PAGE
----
We knew that once we had reached the goal of making the NCAA Tournament the previous year our team felt like their season was done. In focusing on the standards we could judge our daily efforts versus stated points of emphasis and allow the results to follow on that basis. We brainstormed areas that we valued within our program on and off the court. We asked our players to do the same.

Together, we concluded there were 28 areas of being a student/athlete that we needed standards for:

Classroom, Training Room, Tutoring, Training Table, On the Bus, On the Plane, In the Hotel, Recruiting Visits, On the Bench, In the Locker Room, Ipads, In Practice, Summer Workouts, In the Weight Room, Compliance, Community Service, Alcohol, Banned Substances, Sleep/Recovery, Team Meals, Pre-Game, Post Game, Truth, Appreciation of Others, Social Media, Emotional Management, Personal Budget, Communication

For each of these Standards, we came up with specific behaviors that we would hold each other accountable for upholding.

With these 28 guiding standards we started practice. Each day we confronted any behavior that was counter to what our players had set as their Leave a Legacy standard. We pointed out every small detail in any area. Nothing was too small to confront.

Selection Monday. This year the Washington Huskies were revealed in the very first bracket as the 7 seed in the College Park region. First round opponent would be Penn. The Ivy League Champions were riding a 24 game winning streak. The celebration this year was much different than the previous year. Penn had our What’s Next focus.

Using our standards we flew across the country to College Park, Maryland. The plane ride was Legacy Leaving. The hotel was Legacy Leaving. The pre-game meal was Legacy Leaving. We were on point. Result… Washington 65, Penn 63

What’s Next? The #2 seeded Maryland Terrapins on their home floor. Another two days of nothing but Legacy Leaving behaviors… Result… Washington 74, Maryland 65

The Washington Huskies were headed to the Sweet 16.

Remember back to Goal Setting Day? The Sweet 16 had been their stated team goal. We were about to find out if our Evidence of Excellence would carry us beyond where our goals would have taken us!!

Up Next were the Kentucky Wildcats who would be playing in Rupp Arena, sleeping in their own beds, and have 8,000 Big Blue Nation fans. Once again we had Legacy Leaving travel, preparation, and focus.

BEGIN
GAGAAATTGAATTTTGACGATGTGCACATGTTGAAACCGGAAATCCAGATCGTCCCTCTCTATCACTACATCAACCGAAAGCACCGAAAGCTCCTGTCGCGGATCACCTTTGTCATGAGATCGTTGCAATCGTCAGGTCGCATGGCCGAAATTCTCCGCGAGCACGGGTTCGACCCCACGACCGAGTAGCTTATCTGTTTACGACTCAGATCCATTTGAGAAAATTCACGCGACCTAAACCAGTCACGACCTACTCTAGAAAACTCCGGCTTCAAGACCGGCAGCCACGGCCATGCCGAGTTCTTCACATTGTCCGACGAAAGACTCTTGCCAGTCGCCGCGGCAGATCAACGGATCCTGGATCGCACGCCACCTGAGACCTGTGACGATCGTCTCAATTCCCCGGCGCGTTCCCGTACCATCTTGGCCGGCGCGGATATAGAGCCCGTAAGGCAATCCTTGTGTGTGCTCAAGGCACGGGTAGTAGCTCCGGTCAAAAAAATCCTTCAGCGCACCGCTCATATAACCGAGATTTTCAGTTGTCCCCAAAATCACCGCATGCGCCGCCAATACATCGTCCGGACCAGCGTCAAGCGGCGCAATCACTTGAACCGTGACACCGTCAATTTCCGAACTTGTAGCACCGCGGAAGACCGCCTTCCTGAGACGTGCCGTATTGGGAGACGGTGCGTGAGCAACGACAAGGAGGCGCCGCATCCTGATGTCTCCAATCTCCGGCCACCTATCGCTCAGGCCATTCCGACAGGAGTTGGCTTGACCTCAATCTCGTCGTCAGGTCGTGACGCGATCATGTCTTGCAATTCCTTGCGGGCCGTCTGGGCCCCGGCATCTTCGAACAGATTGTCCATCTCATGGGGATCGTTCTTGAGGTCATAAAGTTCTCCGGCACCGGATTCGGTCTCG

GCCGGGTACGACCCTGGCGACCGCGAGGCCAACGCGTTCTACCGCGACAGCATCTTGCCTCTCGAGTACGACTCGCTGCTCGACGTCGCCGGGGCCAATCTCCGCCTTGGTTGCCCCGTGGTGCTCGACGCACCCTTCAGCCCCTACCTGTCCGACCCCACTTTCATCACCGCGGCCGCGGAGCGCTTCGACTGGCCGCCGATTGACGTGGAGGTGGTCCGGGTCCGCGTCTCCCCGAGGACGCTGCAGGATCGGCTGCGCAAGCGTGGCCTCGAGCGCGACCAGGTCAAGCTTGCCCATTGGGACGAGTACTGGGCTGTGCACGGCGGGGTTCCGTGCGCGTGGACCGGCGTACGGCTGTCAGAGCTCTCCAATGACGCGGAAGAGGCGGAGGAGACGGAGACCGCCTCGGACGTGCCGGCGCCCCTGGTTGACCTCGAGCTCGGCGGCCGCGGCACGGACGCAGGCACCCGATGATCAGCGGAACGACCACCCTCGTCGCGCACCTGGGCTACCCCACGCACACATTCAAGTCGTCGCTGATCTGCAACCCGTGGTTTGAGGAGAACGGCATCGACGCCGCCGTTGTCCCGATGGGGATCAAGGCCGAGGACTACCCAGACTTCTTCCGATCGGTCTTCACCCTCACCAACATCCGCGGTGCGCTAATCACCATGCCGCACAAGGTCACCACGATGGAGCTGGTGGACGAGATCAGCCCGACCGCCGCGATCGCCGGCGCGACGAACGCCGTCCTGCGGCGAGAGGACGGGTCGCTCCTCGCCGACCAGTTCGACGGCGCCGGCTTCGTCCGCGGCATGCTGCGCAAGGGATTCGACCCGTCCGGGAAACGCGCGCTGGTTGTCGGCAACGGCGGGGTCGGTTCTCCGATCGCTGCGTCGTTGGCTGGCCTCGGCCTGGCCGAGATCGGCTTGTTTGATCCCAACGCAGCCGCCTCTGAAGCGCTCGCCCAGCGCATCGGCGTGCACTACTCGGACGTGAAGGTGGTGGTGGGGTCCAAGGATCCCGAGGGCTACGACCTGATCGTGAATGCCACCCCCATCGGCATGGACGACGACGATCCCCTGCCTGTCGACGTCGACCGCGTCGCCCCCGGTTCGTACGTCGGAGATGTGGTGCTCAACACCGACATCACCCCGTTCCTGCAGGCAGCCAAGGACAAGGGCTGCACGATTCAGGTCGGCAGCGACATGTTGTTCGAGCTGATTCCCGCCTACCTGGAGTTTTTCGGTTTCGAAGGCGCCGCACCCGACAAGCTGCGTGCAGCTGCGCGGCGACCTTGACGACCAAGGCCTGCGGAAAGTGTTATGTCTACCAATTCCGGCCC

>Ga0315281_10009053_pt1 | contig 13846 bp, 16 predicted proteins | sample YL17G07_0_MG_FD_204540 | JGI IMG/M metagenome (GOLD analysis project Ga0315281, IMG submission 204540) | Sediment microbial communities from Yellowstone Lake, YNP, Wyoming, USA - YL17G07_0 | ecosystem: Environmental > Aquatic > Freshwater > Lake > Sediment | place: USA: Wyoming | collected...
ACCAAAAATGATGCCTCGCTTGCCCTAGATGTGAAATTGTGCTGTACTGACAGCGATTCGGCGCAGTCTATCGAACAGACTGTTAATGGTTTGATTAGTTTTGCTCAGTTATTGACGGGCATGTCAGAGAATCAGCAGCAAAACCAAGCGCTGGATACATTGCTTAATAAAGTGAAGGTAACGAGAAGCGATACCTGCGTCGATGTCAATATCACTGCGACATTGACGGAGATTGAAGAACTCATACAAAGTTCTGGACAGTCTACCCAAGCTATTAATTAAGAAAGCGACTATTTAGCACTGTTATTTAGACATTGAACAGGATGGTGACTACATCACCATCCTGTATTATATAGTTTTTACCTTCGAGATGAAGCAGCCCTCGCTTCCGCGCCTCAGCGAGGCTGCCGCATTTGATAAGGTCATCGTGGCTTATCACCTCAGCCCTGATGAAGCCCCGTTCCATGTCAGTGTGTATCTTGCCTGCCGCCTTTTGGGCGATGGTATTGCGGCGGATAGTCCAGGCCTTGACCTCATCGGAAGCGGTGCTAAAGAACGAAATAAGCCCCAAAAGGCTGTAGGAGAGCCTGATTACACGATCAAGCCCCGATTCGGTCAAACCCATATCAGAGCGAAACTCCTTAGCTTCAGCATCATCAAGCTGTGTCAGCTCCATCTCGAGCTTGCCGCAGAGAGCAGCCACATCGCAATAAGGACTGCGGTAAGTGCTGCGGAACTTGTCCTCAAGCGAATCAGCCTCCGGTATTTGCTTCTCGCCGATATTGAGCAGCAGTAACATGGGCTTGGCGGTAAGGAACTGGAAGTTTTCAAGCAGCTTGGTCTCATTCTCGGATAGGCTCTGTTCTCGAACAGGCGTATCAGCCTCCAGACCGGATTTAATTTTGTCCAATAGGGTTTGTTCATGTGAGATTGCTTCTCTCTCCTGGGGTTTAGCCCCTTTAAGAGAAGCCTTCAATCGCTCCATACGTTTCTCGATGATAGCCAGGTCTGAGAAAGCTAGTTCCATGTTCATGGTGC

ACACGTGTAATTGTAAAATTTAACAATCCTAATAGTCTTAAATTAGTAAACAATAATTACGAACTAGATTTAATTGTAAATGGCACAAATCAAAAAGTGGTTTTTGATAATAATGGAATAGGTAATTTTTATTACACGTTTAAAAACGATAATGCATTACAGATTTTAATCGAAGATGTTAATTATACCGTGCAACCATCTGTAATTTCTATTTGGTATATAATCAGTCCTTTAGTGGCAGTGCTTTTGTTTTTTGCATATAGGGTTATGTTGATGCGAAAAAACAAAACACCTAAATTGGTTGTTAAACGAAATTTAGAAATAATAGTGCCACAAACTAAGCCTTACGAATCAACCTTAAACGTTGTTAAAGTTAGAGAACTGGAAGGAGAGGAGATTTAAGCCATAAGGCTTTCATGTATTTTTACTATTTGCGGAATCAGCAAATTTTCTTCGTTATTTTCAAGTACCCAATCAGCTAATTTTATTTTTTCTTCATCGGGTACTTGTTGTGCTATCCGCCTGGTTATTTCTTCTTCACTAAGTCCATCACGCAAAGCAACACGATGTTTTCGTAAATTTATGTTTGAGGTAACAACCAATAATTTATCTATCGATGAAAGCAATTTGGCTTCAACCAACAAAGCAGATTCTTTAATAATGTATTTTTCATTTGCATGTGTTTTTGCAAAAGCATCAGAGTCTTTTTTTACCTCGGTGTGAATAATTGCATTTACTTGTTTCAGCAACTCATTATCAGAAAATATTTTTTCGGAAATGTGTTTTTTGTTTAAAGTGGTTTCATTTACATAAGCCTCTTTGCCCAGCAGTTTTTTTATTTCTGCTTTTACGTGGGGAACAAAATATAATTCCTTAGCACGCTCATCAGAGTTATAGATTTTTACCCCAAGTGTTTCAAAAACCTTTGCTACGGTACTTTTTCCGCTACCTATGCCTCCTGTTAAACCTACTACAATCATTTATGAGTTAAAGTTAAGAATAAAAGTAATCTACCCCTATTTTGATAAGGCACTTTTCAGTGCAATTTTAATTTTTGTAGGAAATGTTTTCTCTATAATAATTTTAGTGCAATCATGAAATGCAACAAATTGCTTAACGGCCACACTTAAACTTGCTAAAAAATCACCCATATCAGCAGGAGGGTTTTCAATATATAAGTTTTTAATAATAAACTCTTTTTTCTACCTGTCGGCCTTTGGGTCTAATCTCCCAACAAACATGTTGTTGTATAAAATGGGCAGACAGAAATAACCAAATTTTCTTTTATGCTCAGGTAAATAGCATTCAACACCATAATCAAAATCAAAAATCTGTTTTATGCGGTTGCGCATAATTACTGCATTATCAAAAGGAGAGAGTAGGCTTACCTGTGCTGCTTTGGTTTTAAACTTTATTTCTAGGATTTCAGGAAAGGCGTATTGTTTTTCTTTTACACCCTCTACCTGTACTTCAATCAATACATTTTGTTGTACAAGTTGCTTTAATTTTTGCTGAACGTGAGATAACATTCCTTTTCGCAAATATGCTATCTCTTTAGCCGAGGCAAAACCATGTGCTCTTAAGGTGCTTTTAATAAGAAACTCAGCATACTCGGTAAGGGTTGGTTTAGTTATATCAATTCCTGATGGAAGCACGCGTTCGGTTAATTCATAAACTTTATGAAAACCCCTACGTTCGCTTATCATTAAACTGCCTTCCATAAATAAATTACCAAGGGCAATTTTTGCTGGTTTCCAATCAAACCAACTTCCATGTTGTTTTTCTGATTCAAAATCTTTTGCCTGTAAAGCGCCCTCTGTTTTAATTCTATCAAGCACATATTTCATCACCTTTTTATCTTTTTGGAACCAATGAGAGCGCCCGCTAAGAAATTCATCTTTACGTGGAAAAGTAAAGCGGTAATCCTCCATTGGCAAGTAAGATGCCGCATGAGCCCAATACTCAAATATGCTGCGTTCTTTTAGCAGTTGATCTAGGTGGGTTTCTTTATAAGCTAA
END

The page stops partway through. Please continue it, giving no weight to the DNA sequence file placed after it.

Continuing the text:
Any distraction that tried to creep in was met head-on by the players themselves. I don’t remember a single occasion in which a Coach had to step in during the entire trip.

Result… Washington 85, Kentucky 72.

I distinctly remember sitting in the locker room 100% certain this would not have been happening had we stuck to our Goal Setting. We would have fallen to the same mentality from the past. Instead, there was very little celebration. Just a sense of going back out and watching the next game to see who our opponent would be in the Elite 8.

Evidence of Excellence had proven to be a success for us. It would ultimately carry us to a win over Stanford to earn a trip to the 2016 Final Four. And even though that would be our last victory of the season, we were convinced the historic year would have never happened if we hadn’t changed our way of thinking.”

Action Step:

Set Standards, Not Goals

When we focus on goals, all we think about are the results, and our goals become more like a wish list than steps in that direction. There are a lot of factors we can’t control when it comes to goals; but we can control the level of excellence we hold ourselves to.

When we focus on standards, we focus on the process of getting where we want with our day to day commitments. When we focus on standards, we are focused on what is in our control. Burn your goals and decide what behaviors of excellence you want to uphold. Set standards, not goals.


Must Read:

Burn Your Goals by Joshua Medcalf and Jamie Gilbert